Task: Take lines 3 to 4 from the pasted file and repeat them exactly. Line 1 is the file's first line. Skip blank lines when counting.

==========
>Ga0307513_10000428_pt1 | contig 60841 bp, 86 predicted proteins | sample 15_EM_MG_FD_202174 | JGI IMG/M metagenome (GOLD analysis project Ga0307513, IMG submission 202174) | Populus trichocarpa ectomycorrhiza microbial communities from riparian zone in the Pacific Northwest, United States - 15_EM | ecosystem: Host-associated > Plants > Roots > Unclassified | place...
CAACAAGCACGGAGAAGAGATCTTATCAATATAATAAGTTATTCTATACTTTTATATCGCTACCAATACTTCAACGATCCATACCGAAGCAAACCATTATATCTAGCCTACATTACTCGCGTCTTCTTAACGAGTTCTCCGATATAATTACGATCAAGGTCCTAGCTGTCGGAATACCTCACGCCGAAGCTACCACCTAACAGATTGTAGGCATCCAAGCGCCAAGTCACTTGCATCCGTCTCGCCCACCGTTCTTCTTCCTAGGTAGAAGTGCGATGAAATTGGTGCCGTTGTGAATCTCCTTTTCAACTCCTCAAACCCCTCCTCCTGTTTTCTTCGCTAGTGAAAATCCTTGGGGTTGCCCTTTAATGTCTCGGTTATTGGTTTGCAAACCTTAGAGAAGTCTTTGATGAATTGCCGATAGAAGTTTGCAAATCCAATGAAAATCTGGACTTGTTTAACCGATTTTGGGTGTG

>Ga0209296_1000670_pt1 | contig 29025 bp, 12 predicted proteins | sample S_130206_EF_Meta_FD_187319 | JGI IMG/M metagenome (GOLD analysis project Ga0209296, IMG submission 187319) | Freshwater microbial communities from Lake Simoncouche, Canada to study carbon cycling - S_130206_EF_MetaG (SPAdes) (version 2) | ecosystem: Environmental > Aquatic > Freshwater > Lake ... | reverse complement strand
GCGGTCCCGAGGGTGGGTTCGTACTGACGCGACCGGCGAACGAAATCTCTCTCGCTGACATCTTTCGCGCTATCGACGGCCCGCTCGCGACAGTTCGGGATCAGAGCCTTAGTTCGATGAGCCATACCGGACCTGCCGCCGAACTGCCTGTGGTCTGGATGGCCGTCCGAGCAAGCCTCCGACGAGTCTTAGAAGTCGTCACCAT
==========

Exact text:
>Ga0209296_1000670_pt1 | contig 29025 bp, 12 predicted proteins | sample S_130206_EF_Meta_FD_187319 | JGI IMG/M metagenome (GOLD analysis project Ga0209296, IMG submission 187319) | Freshwater microbial communities from Lake Simoncouche, Canada to study carbon cycling - S_130206_EF_MetaG (SPAdes) (version 2) | ecosystem: Environmental > Aquatic > Freshwater > Lake ... | reverse complement strand
GCGGTCCCGAGGGTGGGTTCGTACTGACGCGACCGGCGAACGAAATCTCTCTCGCTGACATCTTTCGCGCTATCGACGGCCCGCTCGCGACAGTTCGGGATCAGAGCCTTAGTTCGATGAGCCATACCGGACCTGCCGCCGAACTGCCTGTGGTCTGGATGGCCGTCCGAGCAAGCCTCCGACGAGTCTTAGAAGTCGTCACCAT